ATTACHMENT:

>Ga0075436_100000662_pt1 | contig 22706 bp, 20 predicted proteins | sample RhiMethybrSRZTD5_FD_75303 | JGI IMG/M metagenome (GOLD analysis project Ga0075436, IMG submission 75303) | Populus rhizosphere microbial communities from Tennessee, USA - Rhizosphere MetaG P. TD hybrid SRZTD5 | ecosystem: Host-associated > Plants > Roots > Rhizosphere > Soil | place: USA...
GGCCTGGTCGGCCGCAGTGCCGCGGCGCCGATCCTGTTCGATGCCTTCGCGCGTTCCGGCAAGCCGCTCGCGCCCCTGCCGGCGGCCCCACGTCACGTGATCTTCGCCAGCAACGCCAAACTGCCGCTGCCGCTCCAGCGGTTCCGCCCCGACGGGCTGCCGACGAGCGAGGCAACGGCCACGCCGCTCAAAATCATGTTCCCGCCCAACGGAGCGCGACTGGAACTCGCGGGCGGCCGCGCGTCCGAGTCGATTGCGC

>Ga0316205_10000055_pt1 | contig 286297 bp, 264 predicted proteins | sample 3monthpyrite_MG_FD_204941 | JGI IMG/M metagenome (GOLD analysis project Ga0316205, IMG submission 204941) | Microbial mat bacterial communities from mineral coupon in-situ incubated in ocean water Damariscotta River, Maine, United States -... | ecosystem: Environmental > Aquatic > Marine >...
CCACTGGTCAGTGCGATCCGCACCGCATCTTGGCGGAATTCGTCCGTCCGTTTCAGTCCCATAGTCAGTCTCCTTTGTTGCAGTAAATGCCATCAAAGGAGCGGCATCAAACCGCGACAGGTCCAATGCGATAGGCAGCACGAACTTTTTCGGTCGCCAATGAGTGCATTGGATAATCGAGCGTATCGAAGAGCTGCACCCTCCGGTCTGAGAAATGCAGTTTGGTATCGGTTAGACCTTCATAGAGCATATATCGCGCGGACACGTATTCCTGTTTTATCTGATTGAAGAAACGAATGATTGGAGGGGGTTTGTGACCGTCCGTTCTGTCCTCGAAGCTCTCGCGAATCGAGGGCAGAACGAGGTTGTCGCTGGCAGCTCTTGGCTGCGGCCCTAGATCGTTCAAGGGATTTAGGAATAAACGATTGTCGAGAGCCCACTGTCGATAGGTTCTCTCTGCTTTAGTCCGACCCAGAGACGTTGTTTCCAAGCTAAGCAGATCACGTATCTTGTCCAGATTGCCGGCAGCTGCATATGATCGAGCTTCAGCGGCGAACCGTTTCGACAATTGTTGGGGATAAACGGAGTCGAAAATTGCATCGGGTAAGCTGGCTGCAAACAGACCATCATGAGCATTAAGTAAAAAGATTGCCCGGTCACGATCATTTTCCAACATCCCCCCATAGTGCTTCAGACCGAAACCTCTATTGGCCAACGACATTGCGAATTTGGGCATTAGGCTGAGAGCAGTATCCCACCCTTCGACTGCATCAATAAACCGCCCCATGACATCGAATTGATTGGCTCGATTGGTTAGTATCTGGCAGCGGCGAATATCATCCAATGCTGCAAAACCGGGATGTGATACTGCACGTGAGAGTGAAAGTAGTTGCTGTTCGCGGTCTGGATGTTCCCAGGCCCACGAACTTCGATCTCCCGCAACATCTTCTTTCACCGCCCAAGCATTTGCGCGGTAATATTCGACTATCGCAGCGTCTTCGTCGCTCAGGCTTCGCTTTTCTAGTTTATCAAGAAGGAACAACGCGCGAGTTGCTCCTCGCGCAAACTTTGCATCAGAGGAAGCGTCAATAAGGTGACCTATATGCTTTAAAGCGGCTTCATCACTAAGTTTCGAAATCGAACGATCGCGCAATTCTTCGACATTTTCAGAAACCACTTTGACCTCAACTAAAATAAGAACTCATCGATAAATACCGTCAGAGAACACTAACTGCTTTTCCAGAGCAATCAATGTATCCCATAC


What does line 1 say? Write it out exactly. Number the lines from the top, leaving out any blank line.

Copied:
>Ga0075436_100000662_pt1 | contig 22706 bp, 20 predicted proteins | sample RhiMethybrSRZTD5_FD_75303 | JGI IMG/M metagenome (GOLD analysis project Ga0075436, IMG submission 75303) | Populus rhizosphere microbial communities from Tennessee, USA - Rhizosphere MetaG P. TD hybrid SRZTD5 | ecosystem: Host-associated > Plants > Roots > Rhizosphere > Soil | place: USA...